Archive for the ‘sarah paulson’ Tag

68th Primetime Emmy Awards Nominations Predictions Part 2: TV Movie and Limited Series   Leave a comment

Before Anthony Anderson and Lauren Graham announce the 68th Primetime Emmy Awards nominees on July 14, here’s a preview on who can get nominated come Thursday. Yesterday, we tackled the Reality and Variety Series, this time the focus is on the TV Movies and the Limited Series. The past few years saw the rise in the limited series genre, now even eclipsing the acclaim of the current dramas on the boob tube. This year, we can have a rehash of the 2013 race when it’s Ryan Murphy vs. Fargo. Here are my predictions in all eight longform series categories.

tv movie

OUTSTANDING TELEVISION MOVIE:
• All the Way (HBO)
• Confirmation (HBO)
• The Dresser (Starz)
• Sherlock: The Abominable Bride (BBC)
• A Very Murray Christmas (Netflix)

Sixth nominee: Luther (BBC America)

While the Jay Roach political drama has this Emmy wrapped up already, let’s discuss which ones will join it as co-nominees. As for starters, there’s the other HBO political film Confirmation, which is basically the runner-up HBO TV movie of the year. We always have those (Hemingway & Gellhorn to Game Change, Taking Chance to Grey GardensYou Don’t Know Jack to Temple Grandin.. you get the point). After its surprise win haul back in 2013 taking home three major Emmys, they’ll surely nominate the new Sherlock special too. Expect the Emmys to fall in love with The Dresser, albeit it being on Starz; after all, it stars two acting veterans, an Oscar-winning material, and it’s British. As for that last spot, considering how much Netflix is great at campaigning, I’m going with that A Very Murray Christmas from Emmy winner Bill Murray.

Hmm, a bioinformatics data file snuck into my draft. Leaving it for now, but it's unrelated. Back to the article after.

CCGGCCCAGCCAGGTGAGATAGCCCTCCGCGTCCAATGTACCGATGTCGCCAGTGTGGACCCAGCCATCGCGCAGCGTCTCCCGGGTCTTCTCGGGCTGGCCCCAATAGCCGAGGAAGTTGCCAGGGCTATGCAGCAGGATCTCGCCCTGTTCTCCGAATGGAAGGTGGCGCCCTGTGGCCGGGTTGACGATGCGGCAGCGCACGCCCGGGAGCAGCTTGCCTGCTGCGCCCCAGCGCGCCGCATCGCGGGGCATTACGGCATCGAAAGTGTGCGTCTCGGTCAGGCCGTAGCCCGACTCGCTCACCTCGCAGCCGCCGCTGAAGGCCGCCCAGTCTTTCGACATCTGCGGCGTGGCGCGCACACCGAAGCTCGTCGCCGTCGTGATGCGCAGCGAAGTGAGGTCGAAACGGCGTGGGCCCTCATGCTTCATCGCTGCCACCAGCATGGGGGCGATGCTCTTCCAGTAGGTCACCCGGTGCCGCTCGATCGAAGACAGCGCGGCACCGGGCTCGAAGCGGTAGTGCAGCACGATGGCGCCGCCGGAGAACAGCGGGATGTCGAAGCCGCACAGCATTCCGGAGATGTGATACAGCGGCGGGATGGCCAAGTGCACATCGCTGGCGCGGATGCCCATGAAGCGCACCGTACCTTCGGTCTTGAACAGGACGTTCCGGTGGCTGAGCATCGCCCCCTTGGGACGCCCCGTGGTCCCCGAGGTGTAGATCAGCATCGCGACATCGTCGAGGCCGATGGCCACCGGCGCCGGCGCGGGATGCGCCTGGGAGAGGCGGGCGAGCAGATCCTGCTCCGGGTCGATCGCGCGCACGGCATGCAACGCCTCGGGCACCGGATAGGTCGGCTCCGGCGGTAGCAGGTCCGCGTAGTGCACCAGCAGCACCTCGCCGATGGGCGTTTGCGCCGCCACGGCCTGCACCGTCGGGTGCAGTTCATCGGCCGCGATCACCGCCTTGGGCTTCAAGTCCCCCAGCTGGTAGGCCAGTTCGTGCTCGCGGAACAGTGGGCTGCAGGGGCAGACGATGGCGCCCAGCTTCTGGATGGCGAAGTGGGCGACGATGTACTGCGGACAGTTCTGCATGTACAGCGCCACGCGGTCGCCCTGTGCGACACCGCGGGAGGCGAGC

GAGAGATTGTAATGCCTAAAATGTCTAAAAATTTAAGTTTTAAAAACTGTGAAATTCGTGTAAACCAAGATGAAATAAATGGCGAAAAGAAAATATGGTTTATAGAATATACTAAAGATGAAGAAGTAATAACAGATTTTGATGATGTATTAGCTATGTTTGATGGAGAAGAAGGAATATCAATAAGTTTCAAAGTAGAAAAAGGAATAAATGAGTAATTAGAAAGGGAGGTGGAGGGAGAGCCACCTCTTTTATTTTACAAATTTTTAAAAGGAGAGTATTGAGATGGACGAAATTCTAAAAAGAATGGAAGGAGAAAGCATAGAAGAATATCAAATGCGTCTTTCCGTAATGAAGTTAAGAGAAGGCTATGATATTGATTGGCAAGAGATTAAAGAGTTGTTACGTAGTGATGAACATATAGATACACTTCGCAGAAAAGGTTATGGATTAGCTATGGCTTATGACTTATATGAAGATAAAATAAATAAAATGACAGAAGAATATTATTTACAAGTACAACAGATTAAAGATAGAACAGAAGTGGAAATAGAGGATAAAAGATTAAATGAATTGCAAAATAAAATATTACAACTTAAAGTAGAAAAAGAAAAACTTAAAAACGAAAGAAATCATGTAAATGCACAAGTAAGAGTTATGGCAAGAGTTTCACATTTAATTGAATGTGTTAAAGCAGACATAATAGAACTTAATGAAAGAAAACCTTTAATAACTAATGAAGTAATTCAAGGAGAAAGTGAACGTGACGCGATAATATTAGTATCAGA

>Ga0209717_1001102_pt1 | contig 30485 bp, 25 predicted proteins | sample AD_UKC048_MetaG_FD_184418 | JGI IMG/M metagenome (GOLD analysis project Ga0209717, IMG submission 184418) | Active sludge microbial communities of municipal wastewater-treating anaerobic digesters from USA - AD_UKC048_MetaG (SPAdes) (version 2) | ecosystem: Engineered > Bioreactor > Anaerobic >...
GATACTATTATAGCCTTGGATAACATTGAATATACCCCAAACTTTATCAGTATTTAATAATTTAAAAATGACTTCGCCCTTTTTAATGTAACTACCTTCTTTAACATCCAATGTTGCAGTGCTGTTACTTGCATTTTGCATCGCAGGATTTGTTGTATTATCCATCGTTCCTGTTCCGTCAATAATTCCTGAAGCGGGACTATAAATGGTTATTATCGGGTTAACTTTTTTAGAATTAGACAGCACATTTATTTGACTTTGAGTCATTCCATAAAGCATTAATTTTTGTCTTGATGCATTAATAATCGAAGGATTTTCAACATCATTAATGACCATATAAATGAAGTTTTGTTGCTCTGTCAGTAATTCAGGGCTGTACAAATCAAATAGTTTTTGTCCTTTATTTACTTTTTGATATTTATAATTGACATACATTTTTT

miniseries

OUTSTANDING LIMITED SERIES:
• American Crime (ABC)
• Fargo (FX)
• The People v. O.J. Simpson: American Crime Story (FX)
• The Night Manager (AMC)
• Roots (History Channel)

Sixth nominee: Show Me A Hero (HBO)

As mentioned, the big story here is The People v. O.J. Simpson, which I expect to dominate the nominations. It was critically acclaimed, it had Ryan Murphy in a very prominent case in Murica, and it’s star-studded. Considering how much Ryan Murphy’s pilot seasons always go well with Emmy nods, expect this to be a shoo-in here. Not to be left behind of course is another FX gem, Fargo, whose first season won the Emmy of this category too. It premiering last year and being more subtle than the showy OJ showcase could cost it wins, but not nominations. ABC’s American Crime (not to be confused with American Crime Story — we saw what you did there, Ryan Murphy) is also poised to come back. After all, it’s ABC’s only push here and had a decent showing with the nods last year. Roots is one of the most iconic and memorable shows in TV history and is still an Emmy record holder, so expect the new version to at least be acknowledged with a nom. That last spot is tricky — there’s HBO’s Show Me A Hero which feels like an afterthought at this stage, but it’s HBO’s only shot here plus it stars one of Hollywood’s current it boys Oscar Isaac. But there’s also AMC’s The Night Manager which they are campaigning aggressively, stars Tom Hiddleston and multiple Emmy nominee Hugh Laurie. I can see it both go ways, but for now let’s stick with the latter.

longform lead actor

OUTSTANDING LEAD ACTOR IN A TV MOVIE OR MINI SERIES:
• Bryan Cranston, “All the Way”
• Benedict Cumberbatch, “Sherlock: The Abominable Bride”
• Cuba Gooding Jr., “The People v. O.J. Simpson: American Crime Story”
• Ian McKellen, “The Dresser”
• Courtney B. Vance, “The People v. O.J. Simpson: American Crime Story”
• Patrick Wilson, “Fargo”

Seventh nominee: Oscar Isaac, “Show Me A Hero”